Mideast Realignment: Could Iran Unite Arabs and Israelis?

JERUSALEM -- When Israeli newspapers shook the newsstands in late September with word that Prime Minister Ehud Olmert and Saudi Arabian officials -- perhaps even the Saudi King -- had held face-to-face talks, not everyone was shocked at the revelation. The two countries have no formal relations. In fact, the official enmity is such that Saudi law, as that of most Arab states, bars anyone with a passport showing an Israeli stamp from entering the country. Still, a handful of Middle East observers were not surprised to hear of possible talks between Israel and the Kingdom. That's because they predict a major realignment will reshape this region.

The cause of this gradual but far-reaching political transformation is fear of Shiite Iran by Sunni Arabs. As a result, the traditional enemy of Arabs, Israel, could gradually begin developing a subtle but powerful alliance with Sunni Muslim regimes in the Arab world.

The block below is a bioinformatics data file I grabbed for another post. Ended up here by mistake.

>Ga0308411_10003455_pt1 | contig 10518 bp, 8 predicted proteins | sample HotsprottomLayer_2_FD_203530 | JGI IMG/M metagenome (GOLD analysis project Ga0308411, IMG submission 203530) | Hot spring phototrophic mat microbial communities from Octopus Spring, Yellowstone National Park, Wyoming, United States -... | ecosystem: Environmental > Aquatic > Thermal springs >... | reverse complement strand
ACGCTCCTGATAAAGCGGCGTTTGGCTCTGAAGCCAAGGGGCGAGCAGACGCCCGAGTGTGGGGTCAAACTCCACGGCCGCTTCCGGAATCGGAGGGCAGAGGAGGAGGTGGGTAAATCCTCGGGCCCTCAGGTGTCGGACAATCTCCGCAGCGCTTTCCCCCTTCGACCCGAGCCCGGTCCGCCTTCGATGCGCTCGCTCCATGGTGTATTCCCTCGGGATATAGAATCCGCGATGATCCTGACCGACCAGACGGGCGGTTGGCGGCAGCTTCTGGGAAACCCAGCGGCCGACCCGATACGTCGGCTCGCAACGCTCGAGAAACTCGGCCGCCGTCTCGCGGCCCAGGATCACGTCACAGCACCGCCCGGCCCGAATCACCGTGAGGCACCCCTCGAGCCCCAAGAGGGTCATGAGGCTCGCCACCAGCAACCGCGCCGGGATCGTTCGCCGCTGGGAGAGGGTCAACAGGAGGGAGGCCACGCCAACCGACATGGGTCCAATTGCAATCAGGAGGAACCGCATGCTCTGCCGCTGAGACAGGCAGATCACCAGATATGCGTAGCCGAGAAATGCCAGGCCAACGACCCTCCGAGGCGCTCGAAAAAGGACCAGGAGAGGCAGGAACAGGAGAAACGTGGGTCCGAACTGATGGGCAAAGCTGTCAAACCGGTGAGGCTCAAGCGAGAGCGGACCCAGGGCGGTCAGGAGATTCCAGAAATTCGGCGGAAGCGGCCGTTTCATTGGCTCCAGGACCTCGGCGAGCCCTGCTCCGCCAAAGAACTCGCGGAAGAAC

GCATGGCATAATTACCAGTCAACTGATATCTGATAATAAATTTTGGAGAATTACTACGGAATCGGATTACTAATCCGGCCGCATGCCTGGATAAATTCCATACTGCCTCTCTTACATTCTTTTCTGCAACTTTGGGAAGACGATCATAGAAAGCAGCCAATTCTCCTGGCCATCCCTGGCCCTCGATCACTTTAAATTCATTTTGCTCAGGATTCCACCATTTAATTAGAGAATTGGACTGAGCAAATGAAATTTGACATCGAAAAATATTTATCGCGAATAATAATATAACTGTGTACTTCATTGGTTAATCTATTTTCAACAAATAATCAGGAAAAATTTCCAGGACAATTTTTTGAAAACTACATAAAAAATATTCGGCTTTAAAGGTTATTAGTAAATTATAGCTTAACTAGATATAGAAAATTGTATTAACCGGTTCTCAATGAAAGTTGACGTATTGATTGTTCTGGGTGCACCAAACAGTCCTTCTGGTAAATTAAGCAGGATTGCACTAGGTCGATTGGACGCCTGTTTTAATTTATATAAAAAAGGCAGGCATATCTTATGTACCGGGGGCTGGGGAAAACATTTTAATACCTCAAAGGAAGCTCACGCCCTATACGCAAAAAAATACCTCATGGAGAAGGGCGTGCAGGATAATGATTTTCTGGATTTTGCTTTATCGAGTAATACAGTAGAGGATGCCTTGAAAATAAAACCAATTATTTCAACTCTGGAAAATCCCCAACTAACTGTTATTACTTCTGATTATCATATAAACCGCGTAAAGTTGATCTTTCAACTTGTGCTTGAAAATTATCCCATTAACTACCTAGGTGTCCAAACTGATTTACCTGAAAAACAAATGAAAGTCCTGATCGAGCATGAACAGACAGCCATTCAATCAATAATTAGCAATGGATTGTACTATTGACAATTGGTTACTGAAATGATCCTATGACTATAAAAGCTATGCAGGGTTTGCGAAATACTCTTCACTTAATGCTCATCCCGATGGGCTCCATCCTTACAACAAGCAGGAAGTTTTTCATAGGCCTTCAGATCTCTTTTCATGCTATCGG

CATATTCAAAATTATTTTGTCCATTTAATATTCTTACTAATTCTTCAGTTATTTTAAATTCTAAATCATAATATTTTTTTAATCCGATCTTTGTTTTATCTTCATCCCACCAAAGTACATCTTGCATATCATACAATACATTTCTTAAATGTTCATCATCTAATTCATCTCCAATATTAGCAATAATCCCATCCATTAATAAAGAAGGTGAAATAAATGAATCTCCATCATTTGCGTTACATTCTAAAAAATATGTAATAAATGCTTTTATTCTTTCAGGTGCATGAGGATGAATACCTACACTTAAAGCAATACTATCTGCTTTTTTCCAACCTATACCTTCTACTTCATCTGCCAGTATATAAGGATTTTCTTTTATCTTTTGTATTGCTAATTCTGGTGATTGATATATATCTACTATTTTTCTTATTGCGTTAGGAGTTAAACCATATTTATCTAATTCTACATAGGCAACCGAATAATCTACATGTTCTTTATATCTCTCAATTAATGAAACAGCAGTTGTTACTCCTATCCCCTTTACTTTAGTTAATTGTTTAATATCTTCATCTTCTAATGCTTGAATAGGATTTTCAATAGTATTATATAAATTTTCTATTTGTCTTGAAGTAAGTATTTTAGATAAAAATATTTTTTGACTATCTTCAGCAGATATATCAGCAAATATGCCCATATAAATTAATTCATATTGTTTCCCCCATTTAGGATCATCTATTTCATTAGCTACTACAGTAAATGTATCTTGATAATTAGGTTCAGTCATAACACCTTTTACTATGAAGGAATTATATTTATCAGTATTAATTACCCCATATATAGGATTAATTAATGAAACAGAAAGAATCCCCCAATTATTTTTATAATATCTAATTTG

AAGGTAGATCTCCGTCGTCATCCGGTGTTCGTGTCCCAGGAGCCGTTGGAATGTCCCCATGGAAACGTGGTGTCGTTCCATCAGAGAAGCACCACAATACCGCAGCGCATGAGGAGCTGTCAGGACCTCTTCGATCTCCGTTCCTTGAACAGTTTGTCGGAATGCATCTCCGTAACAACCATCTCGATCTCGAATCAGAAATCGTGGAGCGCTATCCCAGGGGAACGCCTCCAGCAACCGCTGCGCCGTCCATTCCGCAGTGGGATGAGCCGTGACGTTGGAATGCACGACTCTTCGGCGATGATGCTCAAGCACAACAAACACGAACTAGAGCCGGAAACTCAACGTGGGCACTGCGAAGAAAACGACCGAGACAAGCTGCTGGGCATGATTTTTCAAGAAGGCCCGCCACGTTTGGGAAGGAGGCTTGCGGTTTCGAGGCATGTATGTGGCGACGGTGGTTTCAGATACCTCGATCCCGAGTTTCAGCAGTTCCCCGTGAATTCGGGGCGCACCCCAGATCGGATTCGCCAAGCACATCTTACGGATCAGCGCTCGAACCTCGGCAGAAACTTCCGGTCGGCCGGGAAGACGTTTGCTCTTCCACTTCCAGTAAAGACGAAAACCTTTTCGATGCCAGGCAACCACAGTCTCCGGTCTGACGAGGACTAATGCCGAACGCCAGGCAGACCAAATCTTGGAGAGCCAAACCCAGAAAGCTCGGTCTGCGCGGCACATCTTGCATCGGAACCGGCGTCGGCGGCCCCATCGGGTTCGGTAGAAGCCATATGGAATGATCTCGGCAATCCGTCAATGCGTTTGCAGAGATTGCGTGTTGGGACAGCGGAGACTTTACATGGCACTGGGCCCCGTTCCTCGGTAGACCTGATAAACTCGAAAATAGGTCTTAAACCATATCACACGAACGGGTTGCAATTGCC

Ofra Bengio, a senior research fellow at the Moshe Dayan Center at Tel Aviv University, describes a three-pronged threat from Tehran, ideological, political and strategic. The sight of Iran's nuclear program, along with its sponsorship of armed militias such as Hezbollah in Lebanon and Muqtada al-Sadr's Mehdi army in Iraq, as well as its strong links with the government in Baghdad, pose a growing worry to Sunni-ruled countries that have feared their restive Shiia minorities and to those that have long viewed non-Arab Iran as a rival power in the Middle East. As a result, Sunni regimes in the Arab world, according to some observers, are beginning to see not Israel but Shiia Iran as the country to fear. In Israel, the nation that Iranian President Mahmoud Ahmadinejad says should be "wiped off the map," Tehran is also the top national security concern.

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